Ever since Unfriended, screenlife films have gained much popularity, with films like Searching and Profile being some of the recent movies to adopt the style. With so much of our lives online now, it brings a certain sense of realism to the proceedings, and I’m consistently amazed at how they use the various platforms to stitch everything together. Anna Zaytseva’s debut film #Blue_Whale is the latest in such filmic endeavours, and is based on the real life suicides tied to online death groups. The BBC covered the whole episode in a detailed article, though with stories like this, it’s hard to know where to start, and trying to trace things up the ladder just ends in futility.
#Blue_Whale begins after Dana’s (Anna Potebnya) sister Yulya commits suicide by throwing herself in front of a moving train. Dana, who had a volatile relationship with her sister, is left grieving and heartbroken, especially since her mother blames her for her sister’s suicide. Because her computer was damaged after an altercation with her sister, she uses Yulya’s laptop and discovers her sister’s participation in an online death group. Dana decides to infiltrate the group and document the process in order to find out who the curators are and unmask them.
There are a series of tasks and participants in the group must complete each task to move to the next level. If they fail, they are removed from the group and all evidence of their involvement disappears. Some tasks are generic, and others are tailored specifically to the individual. But they all have one common aim: to isolate you from the people who love you, and feel a sense of emptiness with regard to your own life. By the end, participants are so removed from who they are and so detached from everything that taking their own lives seems like the only way forward. Do note that the film does have images of self-harm, so you might want to give it a skip if you find such content triggering.
What I love about Zaytseva’s film is how seamless the entire thing is. There isn’t any awkward pausing as we move to different platforms, with match-cuts used effectively to leap to different locations. Even in Aneesh Chaganty’s Searching, there were moments where the screenlife-format felt a bit forced (like where did this camera footage come from?), but this was never the case for #Blue_Whale, which keeps the viewer on a constant adrenaline-pumping journey. My food delivery actually came while I was in the midst of watching this, and I was so hooked that I could barely bring myself to pause and answer the door.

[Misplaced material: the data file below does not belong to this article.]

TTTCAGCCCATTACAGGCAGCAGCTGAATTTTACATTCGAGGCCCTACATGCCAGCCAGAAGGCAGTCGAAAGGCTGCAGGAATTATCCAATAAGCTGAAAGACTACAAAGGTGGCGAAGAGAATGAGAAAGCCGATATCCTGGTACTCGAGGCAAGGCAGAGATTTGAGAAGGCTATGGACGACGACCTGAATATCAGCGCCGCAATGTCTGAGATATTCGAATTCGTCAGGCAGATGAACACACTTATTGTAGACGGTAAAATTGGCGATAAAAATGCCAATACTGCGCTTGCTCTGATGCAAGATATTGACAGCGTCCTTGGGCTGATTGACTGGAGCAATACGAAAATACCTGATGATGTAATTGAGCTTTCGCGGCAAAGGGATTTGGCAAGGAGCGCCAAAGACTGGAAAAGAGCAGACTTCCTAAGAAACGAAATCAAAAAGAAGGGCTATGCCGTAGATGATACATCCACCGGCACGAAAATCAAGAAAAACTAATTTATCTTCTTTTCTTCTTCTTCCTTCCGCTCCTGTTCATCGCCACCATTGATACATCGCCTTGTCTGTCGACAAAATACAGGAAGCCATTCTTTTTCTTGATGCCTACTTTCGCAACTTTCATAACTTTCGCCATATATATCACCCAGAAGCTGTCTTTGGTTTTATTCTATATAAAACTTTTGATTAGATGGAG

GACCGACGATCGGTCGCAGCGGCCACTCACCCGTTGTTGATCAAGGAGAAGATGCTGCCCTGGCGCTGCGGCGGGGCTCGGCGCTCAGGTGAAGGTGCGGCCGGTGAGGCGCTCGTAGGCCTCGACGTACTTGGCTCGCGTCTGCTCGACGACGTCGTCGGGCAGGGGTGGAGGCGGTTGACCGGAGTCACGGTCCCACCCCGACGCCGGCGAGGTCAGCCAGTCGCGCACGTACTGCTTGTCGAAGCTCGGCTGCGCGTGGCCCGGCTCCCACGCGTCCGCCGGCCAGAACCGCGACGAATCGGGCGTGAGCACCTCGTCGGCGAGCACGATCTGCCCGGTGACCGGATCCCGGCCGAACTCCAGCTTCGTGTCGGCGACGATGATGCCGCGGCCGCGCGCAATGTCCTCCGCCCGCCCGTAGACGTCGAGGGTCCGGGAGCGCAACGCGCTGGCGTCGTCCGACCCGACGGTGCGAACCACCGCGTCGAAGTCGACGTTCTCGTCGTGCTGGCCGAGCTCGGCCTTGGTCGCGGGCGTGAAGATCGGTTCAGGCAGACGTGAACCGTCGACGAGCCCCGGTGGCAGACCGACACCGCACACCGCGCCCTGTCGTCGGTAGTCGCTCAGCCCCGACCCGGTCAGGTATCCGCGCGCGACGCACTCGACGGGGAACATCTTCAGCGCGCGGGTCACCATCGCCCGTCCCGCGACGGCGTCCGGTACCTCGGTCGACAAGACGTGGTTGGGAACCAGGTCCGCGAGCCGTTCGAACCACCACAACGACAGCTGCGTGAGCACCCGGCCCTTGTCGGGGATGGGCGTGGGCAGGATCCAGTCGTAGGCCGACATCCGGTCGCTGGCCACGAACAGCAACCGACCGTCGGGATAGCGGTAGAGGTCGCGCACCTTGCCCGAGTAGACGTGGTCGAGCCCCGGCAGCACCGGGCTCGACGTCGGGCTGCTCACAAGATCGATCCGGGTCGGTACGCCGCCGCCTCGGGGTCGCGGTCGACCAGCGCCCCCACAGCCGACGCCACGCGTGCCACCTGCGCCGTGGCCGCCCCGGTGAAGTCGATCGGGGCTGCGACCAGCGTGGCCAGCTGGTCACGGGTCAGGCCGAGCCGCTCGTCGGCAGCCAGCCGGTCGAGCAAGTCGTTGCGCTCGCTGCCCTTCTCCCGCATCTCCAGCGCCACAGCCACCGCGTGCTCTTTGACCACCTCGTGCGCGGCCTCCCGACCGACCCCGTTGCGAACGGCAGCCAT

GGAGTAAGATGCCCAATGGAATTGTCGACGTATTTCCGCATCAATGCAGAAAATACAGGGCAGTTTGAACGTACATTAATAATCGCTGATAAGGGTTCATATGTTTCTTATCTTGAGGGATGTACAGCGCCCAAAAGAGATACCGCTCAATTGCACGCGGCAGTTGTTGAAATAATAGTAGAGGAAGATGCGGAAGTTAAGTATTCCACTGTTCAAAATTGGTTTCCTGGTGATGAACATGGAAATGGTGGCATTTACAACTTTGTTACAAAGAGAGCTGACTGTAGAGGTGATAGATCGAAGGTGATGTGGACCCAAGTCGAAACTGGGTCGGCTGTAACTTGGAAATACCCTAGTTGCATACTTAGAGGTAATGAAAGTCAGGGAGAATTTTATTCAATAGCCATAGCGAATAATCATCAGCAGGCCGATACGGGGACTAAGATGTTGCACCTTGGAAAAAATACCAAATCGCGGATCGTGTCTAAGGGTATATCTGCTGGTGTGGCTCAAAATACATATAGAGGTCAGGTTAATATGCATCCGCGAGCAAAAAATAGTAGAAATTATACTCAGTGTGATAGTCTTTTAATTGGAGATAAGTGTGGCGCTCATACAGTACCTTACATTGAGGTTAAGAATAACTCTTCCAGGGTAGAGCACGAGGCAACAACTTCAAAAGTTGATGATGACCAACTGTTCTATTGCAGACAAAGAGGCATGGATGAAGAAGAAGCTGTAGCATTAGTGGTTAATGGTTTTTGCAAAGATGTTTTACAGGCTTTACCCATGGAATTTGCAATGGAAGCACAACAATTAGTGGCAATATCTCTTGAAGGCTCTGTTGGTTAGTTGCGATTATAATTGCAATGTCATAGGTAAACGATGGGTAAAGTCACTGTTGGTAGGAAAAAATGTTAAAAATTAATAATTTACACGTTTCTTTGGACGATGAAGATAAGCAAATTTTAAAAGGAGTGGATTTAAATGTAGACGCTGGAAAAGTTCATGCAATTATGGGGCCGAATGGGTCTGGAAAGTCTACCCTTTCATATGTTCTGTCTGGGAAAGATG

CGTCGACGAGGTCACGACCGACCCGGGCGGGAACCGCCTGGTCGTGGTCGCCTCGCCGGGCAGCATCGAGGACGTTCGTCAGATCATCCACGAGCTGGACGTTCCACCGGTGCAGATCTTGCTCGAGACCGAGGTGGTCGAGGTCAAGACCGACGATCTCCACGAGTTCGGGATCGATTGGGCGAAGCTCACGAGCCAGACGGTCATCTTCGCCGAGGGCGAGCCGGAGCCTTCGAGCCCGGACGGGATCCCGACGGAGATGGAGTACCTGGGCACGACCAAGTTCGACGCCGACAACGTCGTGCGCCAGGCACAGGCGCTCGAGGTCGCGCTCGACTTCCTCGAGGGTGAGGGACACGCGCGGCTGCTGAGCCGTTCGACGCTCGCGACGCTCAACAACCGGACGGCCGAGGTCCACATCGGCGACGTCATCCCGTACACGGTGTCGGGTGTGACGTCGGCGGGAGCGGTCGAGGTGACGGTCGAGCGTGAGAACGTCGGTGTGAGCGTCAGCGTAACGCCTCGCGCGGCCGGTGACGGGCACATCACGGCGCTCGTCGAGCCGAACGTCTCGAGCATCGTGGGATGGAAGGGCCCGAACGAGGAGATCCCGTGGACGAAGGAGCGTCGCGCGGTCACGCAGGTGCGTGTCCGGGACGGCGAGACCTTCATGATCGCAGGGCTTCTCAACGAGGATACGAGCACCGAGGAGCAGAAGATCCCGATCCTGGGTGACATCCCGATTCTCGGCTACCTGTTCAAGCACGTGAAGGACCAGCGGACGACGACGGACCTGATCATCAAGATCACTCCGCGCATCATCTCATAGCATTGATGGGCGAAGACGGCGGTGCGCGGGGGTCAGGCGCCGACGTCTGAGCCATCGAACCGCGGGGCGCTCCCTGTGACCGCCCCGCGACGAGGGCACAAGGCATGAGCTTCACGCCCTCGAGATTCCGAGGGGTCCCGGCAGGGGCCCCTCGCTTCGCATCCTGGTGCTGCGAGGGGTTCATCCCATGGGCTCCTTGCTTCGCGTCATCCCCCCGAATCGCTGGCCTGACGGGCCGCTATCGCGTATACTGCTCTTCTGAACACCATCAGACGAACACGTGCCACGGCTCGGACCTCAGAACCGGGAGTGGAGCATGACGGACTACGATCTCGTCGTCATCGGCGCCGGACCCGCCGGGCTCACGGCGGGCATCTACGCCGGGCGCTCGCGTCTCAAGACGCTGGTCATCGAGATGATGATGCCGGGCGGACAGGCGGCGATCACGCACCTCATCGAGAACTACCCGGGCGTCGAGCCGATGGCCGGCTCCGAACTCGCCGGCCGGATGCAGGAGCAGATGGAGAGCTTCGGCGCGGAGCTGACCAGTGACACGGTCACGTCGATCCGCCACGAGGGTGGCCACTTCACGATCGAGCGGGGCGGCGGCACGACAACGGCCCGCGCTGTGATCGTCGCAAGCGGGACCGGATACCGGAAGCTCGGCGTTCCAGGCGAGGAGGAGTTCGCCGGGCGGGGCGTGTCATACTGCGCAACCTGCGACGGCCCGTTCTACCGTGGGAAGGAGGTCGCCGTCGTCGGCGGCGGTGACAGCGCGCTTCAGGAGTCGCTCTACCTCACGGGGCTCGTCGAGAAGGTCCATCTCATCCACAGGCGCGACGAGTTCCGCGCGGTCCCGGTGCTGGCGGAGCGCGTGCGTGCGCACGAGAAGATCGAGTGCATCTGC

Ironically, because the visuals are so well-framed and nicely-lit, this might alienate some viewers, since most of us don’t handle our phone cameras with such cinematographic ease. Also, since the film is about unmasking a perpetrator, you know it has to be one of the handful of people we have been introduced to. I do wish the film had been less formulaic since its dependence on slasher tropes leaves us with an unsatisfactory third act.
It’s also interesting that while Zaytseva’s film has the characters conversing in Russian, the on-screen text conversations are in English. But it totally makes sense, since to lay out subtitles for each text message would slow the film down. This way, there’s an authenticity to the setting, and the film also gets more of an international audience at the same time.
Dana makes for a good protagonist; she is strong and as fiery as her red hair, flinging herself down the rabbit hole with such determination that we can’t help but worry that she might lose herself in this entire process. She doesn’t, but there are many who do. Her burgeoning romance with fellow participant Lesha will leave the viewer engrossed, so kudos to both actors for allowing us to feel the chemistry between Dana and Lesha (Timofey Eletskiy), especially when their physical interactions are so minimal.
There is such a sense of pathos here for these young people who turn to social media to alleviate some of their hurt, and these groups prey on their vulnerabilities to urge them closer to death for some sadistic enjoyment. However, these administrators aren’t all built from the same cloth. Some of their real lives are so drenched with problems – abusive home life, negligible social life – that they turn to these platforms to feel a sense of power missing from their own lives. It’s just a tragic situation all around.
While it sensationalises things a bit too much, there is nonetheless an urgency to Zaytseva’s film that brings to the forefront a subject that we as a society still don’t quite know how to deal with. Yes, there is more discourse now on mental health, but young people still struggle to communicate their issues, especially if they feel like their parents just won’t understand. With a pandemic still raging on, it’s easy to become disconnected to everything, and conversely, the motivation to hold on to life becomes increasingly difficult when it seems like the world is burning.
There is no denying that #Blue_Whale is a well-made film with important themes at the heart of it, and certainly worth the watch for fans of screenlife.
Some of the coverage you find on Cultured Vultures contains affiliate links, which provide us with small commissions based on purchases made from visiting our site. We cover gaming news, movie reviews, wrestling and much more.
While the narrative of #Blue_Whale leans a bit too much into slasher tropes, the truth that it is built on is a salient reminder of the dangers that lurk on the internet.
Gamezeen is a Zeen theme demo site. Zeen is a next generation WordPress theme. It’s powerful, beautifully designed and comes with everything you need to engage your visitors and increase conversions.